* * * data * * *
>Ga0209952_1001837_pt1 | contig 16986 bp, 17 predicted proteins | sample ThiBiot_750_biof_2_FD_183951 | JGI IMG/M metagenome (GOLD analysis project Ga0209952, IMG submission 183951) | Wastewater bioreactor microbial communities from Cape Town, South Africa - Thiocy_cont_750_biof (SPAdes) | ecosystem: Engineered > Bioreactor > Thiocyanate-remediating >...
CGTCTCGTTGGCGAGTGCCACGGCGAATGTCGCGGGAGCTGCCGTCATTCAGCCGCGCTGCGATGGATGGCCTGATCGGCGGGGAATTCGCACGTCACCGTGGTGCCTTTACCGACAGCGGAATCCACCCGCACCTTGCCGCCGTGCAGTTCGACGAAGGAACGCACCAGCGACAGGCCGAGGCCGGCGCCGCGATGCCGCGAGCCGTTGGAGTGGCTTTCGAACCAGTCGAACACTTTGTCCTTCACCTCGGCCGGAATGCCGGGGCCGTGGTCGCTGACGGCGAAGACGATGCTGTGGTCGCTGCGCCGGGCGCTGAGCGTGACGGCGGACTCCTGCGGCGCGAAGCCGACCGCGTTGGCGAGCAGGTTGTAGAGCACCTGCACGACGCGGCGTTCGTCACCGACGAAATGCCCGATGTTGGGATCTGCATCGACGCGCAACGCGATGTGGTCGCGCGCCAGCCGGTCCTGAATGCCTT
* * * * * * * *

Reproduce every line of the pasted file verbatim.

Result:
>Ga0209952_1001837_pt1 | contig 16986 bp, 17 predicted proteins | sample ThiBiot_750_biof_2_FD_183951 | JGI IMG/M metagenome (GOLD analysis project Ga0209952, IMG submission 183951) | Wastewater bioreactor microbial communities from Cape Town, South Africa - Thiocy_cont_750_biof (SPAdes) | ecosystem: Engineered > Bioreactor > Thiocyanate-remediating >...
CGTCTCGTTGGCGAGTGCCACGGCGAATGTCGCGGGAGCTGCCGTCATTCAGCCGCGCTGCGATGGATGGCCTGATCGGCGGGGAATTCGCACGTCACCGTGGTGCCTTTACCGACAGCGGAATCCACCCGCACCTTGCCGCCGTGCAGTTCGACGAAGGAACGCACCAGCGACAGGCCGAGGCCGGCGCCGCGATGCCGCGAGCCGTTGGAGTGGCTTTCGAACCAGTCGAACACTTTGTCCTTCACCTCGGCCGGAATGCCGGGGCCGTGGTCGCTGACGGCGAAGACGATGCTGTGGTCGCTGCGCCGGGCGCTGAGCGTGACGGCGGACTCCTGCGGCGCGAAGCCGACCGCGTTGGCGAGCAGGTTGTAGAGCACCTGCACGACGCGGCGTTCGTCACCGACGAAATGCCCGATGTTGGGATCTGCATCGACGCGCAACGCGATGTGGTCGCGCGCCAGCCGGTCCTGAATGCCTT